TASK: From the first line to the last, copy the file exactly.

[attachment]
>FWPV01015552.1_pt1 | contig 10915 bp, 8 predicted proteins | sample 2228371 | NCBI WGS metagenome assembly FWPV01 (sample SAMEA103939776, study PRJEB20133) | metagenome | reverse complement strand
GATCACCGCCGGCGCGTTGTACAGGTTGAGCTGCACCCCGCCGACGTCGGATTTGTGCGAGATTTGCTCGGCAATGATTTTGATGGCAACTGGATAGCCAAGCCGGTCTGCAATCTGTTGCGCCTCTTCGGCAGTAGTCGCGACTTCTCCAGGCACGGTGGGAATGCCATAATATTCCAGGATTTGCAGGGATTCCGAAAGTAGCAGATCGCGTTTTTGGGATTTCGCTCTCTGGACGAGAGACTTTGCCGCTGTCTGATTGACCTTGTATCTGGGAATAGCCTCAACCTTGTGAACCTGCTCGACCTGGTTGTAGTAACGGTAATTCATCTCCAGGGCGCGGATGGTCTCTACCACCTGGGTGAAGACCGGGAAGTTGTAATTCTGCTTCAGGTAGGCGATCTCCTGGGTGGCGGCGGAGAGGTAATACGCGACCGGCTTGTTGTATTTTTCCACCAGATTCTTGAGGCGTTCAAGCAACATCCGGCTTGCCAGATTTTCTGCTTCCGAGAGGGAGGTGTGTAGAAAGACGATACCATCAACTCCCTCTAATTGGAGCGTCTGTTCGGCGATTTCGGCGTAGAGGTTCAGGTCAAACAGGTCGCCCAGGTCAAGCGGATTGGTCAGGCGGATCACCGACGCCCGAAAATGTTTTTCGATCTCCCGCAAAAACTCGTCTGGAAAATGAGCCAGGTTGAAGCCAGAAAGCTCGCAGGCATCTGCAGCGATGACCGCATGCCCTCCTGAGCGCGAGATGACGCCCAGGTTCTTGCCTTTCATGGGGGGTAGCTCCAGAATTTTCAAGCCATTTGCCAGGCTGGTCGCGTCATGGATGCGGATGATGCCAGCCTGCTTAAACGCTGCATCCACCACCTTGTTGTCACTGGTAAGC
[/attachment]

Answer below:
>FWPV01015552.1_pt1 | contig 10915 bp, 8 predicted proteins | sample 2228371 | NCBI WGS metagenome assembly FWPV01 (sample SAMEA103939776, study PRJEB20133) | metagenome | reverse complement strand
GATCACCGCCGGCGCGTTGTACAGGTTGAGCTGCACCCCGCCGACGTCGGATTTGTGCGAGATTTGCTCGGCAATGATTTTGATGGCAACTGGATAGCCAAGCCGGTCTGCAATCTGTTGCGCCTCTTCGGCAGTAGTCGCGACTTCTCCAGGCACGGTGGGAATGCCATAATATTCCAGGATTTGCAGGGATTCCGAAAGTAGCAGATCGCGTTTTTGGGATTTCGCTCTCTGGACGAGAGACTTTGCCGCTGTCTGATTGACCTTGTATCTGGGAATAGCCTCAACCTTGTGAACCTGCTCGACCTGGTTGTAGTAACGGTAATTCATCTCCAGGGCGCGGATGGTCTCTACCACCTGGGTGAAGACCGGGAAGTTGTAATTCTGCTTCAGGTAGGCGATCTCCTGGGTGGCGGCGGAGAGGTAATACGCGACCGGCTTGTTGTATTTTTCCACCAGATTCTTGAGGCGTTCAAGCAACATCCGGCTTGCCAGATTTTCTGCTTCCGAGAGGGAGGTGTGTAGAAAGACGATACCATCAACTCCCTCTAATTGGAGCGTCTGTTCGGCGATTTCGGCGTAGAGGTTCAGGTCAAACAGGTCGCCCAGGTCAAGCGGATTGGTCAGGCGGATCACCGACGCCCGAAAATGTTTTTCGATCTCCCGCAAAAACTCGTCTGGAAAATGAGCCAGGTTGAAGCCAGAAAGCTCGCAGGCATCTGCAGCGATGACCGCATGCCCTCCTGAGCGCGAGATGACGCCCAGGTTCTTGCCTTTCATGGGGGGTAGCTCCAGAATTTTCAAGCCATTTGCCAGGCTGGTCGCGTCATGGATGCGGATGATGCCAGCCTGCTTAAACGCTGCATCCACCACCTTGTTGTCACTGGTAAGC